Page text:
The CEO of Akron-based First Communications LLC managed last summer’s acquisition of Uniontown’s Acction Communications, closely followed by last fall’s purchase of the Midwest assets of ATX/CoreComm, including its customer base in Ohio, Michigan, Wisconsin, Illinois and Indiana.
With 155 employees in its Akron, Columbus and Cleveland offices, Hexamer expects the telecommunications service provider to produce annual revenue of between $80 million and $100 million this year.
Now that ATX/CoreComm’s transition into First Communications is nearly complete, Hexamer says each department from the care department to the truck roll employees who visit customers is initiating its new employees into First Communications’ way of dealing with customer issues.
“To be a member of the First Communications fraternity, this is how you have to treat the customer,” he says.
Smart Business spoke with Hexamer about how he managed the Midwest ATX/CoreComm acquisition and how he grew his company by super-servicing his customers.
How do acquisitions affect your strategic growth plan?
We’re continuing to look at a number of acquisitions. In the telecom industry, there’s a lot of change going on, and with change comes opportunity.
There’s a lot of consolidation going on. There have been some regulatory changes. Some of the big phone companies are merging to make mega-companies.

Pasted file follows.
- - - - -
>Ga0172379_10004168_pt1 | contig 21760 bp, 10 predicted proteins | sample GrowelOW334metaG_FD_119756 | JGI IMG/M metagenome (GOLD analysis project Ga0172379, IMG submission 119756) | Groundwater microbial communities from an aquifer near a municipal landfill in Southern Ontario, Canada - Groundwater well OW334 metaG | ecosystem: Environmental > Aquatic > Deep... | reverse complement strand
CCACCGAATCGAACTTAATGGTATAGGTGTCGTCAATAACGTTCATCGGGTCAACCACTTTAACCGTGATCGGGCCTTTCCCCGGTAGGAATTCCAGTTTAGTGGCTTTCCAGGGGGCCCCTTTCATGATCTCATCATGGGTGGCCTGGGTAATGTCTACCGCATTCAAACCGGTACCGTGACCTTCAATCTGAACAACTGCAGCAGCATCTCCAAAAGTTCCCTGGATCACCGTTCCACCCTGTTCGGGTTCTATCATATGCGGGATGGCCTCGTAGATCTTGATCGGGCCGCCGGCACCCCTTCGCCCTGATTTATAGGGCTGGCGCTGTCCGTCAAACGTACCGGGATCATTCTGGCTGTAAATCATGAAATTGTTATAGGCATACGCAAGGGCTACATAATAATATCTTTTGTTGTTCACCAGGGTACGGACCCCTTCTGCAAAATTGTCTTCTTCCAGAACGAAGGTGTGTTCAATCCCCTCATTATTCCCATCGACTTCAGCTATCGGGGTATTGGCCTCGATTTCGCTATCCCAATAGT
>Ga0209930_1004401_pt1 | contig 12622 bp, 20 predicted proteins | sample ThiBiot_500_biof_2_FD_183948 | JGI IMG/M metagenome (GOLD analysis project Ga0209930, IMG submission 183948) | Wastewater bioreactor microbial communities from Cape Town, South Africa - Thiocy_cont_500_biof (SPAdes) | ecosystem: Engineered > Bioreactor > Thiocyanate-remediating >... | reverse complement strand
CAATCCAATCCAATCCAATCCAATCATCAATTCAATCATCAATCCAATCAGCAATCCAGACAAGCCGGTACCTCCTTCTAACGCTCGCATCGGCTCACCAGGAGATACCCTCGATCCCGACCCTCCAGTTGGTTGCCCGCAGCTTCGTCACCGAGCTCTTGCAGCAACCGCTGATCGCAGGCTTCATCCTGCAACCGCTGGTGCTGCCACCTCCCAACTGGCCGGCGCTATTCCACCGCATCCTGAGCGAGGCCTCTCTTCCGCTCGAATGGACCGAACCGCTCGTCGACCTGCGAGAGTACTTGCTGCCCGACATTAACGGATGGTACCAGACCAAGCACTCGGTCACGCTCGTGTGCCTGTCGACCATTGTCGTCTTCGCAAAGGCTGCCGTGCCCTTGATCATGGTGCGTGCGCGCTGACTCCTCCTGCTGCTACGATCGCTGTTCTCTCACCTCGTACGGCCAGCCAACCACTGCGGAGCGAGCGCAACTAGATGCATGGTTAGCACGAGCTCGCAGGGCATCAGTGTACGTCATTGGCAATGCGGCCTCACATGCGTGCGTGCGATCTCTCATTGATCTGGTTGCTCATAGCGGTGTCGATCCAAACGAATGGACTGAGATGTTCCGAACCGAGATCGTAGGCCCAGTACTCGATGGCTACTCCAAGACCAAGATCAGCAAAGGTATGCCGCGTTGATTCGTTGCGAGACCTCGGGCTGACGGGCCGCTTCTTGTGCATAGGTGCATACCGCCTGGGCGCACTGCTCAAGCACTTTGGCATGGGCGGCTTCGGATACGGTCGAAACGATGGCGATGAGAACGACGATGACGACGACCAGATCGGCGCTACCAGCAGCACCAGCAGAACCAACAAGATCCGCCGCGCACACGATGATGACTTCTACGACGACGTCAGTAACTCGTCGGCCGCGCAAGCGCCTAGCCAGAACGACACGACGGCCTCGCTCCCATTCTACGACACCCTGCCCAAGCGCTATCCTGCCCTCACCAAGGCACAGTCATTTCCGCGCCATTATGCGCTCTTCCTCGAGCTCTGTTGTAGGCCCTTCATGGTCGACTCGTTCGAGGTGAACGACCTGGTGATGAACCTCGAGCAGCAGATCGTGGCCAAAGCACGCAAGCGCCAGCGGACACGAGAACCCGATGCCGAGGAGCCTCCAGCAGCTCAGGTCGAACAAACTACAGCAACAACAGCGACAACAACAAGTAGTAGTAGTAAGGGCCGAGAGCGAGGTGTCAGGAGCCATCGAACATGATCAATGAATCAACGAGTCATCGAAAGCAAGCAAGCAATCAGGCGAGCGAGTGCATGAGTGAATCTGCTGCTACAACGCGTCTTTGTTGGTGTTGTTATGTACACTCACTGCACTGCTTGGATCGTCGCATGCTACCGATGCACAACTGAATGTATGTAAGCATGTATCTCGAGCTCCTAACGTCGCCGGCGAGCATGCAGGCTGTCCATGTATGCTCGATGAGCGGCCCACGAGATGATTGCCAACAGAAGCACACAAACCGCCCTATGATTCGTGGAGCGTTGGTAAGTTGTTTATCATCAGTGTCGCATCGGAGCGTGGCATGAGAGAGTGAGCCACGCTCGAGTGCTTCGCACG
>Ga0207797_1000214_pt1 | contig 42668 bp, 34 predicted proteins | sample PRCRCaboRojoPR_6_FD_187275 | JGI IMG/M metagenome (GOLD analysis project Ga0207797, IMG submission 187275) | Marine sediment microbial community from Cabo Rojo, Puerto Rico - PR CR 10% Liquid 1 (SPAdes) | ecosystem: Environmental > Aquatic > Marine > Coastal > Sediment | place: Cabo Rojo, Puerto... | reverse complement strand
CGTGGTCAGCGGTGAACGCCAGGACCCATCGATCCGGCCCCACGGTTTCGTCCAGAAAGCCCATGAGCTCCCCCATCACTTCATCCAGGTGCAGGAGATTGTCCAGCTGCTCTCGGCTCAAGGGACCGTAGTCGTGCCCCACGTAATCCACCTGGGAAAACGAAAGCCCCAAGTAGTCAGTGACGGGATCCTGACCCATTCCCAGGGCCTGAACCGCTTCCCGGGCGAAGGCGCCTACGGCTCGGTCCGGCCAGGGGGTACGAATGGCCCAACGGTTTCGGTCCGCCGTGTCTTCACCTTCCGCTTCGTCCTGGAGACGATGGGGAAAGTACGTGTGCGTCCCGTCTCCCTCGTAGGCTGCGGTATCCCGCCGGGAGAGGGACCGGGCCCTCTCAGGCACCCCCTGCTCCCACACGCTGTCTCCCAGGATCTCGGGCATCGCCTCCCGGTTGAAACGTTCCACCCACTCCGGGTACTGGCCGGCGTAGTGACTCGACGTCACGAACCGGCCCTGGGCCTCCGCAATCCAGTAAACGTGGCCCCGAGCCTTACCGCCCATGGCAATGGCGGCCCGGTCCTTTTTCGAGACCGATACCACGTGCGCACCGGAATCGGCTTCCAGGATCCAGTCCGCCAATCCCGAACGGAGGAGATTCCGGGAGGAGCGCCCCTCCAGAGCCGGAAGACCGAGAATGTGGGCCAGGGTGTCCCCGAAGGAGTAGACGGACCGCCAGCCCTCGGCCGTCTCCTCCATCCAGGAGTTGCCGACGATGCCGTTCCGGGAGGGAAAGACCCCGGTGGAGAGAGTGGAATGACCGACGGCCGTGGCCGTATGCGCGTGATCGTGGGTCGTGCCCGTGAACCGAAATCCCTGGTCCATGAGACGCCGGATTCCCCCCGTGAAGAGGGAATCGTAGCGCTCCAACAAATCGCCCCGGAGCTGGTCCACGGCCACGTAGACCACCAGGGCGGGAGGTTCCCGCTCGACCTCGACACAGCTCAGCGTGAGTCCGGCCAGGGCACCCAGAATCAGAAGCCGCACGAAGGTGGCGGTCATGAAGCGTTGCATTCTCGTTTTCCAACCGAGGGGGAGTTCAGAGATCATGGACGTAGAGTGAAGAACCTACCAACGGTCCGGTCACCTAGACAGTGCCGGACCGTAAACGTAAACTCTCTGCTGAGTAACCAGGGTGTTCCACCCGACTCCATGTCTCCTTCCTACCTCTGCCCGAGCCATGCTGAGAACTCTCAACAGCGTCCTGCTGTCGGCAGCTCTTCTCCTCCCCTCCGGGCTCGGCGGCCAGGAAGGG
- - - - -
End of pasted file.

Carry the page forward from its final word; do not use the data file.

When that’s happening, you usually have two groups of folks. You have the folks who are in the business who look up and say, ‘The sky is falling.’ And there are other ones, like First Communications, who look and say, ‘There are some opportunities here.’
Providing great service, exceeding the customer’s expectations there’s always going to be a need for that, no matter what happens in the business environment in which you’re competing.
How does customer service help you compete?
There’s a place for the huge guy, but there’s always a place for a company like ours on the service end taking care of the customers, (offering) an alternative. We’ve gone into businesses that need huge amounts of bandwidth or need some type of service to guarantee that they don’t lose (telecommunications) service.
Cantor Fitzgerald (a New York financial services company) had one of the largest numbers of casualties in 9/11. [The firm lost two-thirds of its work force during the attacks on the World Trade Center.] The reason we [continue to] have their business is when that happened, we rerouted some of their calls here.
We tried to help them get back up and be able to operate their business as they were going through a personal tragedy. Since then, they’ve given us more business just because of how we performed.
They had other vendors who charged them higher rates because they had to super-service them. We didn’t, and they have remembered that.
We look at it as a partnership. If you’re a customer of ours, we’re in a partnership together. We’re with you in good times, and we’re with you in times where you may need some additional help from us.